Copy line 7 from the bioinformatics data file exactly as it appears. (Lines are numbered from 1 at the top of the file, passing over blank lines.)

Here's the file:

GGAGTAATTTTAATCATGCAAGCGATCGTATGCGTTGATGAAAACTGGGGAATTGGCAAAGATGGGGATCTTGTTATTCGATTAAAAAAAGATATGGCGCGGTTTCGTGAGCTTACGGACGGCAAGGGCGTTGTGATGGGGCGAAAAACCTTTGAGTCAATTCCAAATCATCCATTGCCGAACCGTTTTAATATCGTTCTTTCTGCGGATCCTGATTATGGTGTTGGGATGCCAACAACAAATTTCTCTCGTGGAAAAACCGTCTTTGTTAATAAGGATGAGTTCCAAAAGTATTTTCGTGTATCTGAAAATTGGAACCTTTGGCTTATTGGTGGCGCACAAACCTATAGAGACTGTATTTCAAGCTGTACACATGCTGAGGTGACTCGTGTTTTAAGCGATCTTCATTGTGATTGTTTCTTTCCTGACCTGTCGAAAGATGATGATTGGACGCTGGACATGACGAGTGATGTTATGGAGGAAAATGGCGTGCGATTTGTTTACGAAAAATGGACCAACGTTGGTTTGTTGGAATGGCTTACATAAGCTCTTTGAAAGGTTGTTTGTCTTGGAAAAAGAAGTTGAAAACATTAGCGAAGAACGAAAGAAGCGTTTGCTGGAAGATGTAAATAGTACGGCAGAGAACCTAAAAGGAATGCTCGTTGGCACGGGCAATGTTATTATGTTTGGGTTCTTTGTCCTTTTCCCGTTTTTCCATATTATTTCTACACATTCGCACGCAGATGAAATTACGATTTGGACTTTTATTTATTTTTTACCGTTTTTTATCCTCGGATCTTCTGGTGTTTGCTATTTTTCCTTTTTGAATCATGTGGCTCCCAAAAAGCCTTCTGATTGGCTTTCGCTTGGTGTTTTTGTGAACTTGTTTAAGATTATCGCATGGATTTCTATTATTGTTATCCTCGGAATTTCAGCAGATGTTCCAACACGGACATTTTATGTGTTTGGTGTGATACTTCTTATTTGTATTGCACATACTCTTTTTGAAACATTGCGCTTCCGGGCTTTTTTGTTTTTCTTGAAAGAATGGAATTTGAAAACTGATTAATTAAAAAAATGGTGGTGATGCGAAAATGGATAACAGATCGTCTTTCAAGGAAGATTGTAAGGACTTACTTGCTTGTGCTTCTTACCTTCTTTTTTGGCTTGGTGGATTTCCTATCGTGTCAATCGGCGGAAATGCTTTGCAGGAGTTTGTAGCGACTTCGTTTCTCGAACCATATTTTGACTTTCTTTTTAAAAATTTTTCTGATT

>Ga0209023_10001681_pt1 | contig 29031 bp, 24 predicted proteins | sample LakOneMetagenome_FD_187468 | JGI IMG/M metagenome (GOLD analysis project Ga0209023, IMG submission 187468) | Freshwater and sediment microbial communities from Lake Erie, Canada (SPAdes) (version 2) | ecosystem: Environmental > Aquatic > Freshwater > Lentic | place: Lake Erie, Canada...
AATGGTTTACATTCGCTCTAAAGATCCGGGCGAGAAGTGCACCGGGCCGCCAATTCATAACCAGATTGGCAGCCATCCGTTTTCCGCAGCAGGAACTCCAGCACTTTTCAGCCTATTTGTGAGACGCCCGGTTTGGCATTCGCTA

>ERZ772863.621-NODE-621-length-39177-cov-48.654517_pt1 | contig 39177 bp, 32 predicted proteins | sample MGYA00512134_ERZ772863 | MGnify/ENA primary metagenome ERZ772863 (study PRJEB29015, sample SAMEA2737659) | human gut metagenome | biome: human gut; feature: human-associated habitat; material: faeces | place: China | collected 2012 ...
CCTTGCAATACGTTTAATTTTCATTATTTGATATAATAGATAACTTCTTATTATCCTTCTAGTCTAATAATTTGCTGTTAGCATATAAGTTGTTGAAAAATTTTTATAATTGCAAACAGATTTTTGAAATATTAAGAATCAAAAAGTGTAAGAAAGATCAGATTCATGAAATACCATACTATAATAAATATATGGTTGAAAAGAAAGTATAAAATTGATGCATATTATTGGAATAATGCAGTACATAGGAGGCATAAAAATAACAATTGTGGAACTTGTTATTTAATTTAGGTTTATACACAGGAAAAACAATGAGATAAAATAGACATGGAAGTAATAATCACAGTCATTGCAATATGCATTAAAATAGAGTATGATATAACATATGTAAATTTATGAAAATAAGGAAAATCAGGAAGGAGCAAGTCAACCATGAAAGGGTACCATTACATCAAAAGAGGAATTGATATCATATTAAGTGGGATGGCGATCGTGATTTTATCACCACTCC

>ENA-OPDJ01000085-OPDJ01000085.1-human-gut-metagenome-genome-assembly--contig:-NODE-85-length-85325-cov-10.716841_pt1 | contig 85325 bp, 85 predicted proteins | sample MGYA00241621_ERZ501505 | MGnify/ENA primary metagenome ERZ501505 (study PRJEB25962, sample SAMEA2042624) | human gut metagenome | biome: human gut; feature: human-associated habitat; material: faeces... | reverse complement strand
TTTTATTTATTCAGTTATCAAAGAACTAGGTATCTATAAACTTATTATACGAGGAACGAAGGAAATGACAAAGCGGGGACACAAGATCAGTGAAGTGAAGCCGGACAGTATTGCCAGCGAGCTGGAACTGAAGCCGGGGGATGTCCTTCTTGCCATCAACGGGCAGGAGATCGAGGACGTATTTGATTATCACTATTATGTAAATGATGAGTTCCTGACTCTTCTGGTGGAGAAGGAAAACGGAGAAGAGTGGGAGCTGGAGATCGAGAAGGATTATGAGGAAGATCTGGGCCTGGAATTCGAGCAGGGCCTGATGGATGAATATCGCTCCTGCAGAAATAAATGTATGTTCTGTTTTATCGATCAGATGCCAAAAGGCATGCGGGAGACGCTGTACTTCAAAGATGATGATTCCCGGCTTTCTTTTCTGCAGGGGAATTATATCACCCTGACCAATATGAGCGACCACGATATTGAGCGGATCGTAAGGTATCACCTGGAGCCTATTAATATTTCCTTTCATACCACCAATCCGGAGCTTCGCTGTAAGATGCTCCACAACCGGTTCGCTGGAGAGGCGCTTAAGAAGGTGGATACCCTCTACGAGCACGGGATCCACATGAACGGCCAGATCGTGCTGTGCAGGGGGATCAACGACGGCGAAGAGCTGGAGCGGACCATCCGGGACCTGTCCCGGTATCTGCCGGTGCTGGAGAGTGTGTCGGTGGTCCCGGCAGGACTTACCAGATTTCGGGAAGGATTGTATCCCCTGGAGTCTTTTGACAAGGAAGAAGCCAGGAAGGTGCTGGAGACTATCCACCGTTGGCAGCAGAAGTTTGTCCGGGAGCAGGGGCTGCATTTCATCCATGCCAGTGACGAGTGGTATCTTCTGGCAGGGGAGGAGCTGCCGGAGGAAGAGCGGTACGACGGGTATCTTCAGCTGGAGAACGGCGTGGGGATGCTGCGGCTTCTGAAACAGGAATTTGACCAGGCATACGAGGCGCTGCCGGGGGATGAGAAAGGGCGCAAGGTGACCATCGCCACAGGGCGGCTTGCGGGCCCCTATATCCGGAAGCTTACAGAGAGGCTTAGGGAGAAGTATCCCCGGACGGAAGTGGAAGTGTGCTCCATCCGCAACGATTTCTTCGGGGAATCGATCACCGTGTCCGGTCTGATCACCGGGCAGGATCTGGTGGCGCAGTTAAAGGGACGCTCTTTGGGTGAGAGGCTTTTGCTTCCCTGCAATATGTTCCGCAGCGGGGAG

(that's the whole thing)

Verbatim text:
TTTTATTTATTCAGTTATCAAAGAACTAGGTATCTATAAACTTATTATACGAGGAACGAAGGAAATGACAAAGCGGGGACACAAGATCAGTGAAGTGAAGCCGGACAGTATTGCCAGCGAGCTGGAACTGAAGCCGGGGGATGTCCTTCTTGCCATCAACGGGCAGGAGATCGAGGACGTATTTGATTATCACTATTATGTAAATGATGAGTTCCTGACTCTTCTGGTGGAGAAGGAAAACGGAGAAGAGTGGGAGCTGGAGATCGAGAAGGATTATGAGGAAGATCTGGGCCTGGAATTCGAGCAGGGCCTGATGGATGAATATCGCTCCTGCAGAAATAAATGTATGTTCTGTTTTATCGATCAGATGCCAAAAGGCATGCGGGAGACGCTGTACTTCAAAGATGATGATTCCCGGCTTTCTTTTCTGCAGGGGAATTATATCACCCTGACCAATATGAGCGACCACGATATTGAGCGGATCGTAAGGTATCACCTGGAGCCTATTAATATTTCCTTTCATACCACCAATCCGGAGCTTCGCTGTAAGATGCTCCACAACCGGTTCGCTGGAGAGGCGCTTAAGAAGGTGGATACCCTCTACGAGCACGGGATCCACATGAACGGCCAGATCGTGCTGTGCAGGGGGATCAACGACGGCGAAGAGCTGGAGCGGACCATCCGGGACCTGTCCCGGTATCTGCCGGTGCTGGAGAGTGTGTCGGTGGTCCCGGCAGGACTTACCAGATTTCGGGAAGGATTGTATCCCCTGGAGTCTTTTGACAAGGAAGAAGCCAGGAAGGTGCTGGAGACTATCCACCGTTGGCAGCAGAAGTTTGTCCGGGAGCAGGGGCTGCATTTCATCCATGCCAGTGACGAGTGGTATCTTCTGGCAGGGGAGGAGCTGCCGGAGGAAGAGCGGTACGACGGGTATCTTCAGCTGGAGAACGGCGTGGGGATGCTGCGGCTTCTGAAACAGGAATTTGACCAGGCATACGAGGCGCTGCCGGGGGATGAGAAAGGGCGCAAGGTGACCATCGCCACAGGGCGGCTTGCGGGCCCCTATATCCGGAAGCTTACAGAGAGGCTTAGGGAGAAGTATCCCCGGACGGAAGTGGAAGTGTGCTCCATCCGCAACGATTTCTTCGGGGAATCGATCACCGTGTCCGGTCTGATCACCGGGCAGGATCTGGTGGCGCAGTTAAAGGGACGCTCTTTGGGTGAGAGGCTTTTGCTTCCCTGCAATATGTTCCGCAGCGGGGAG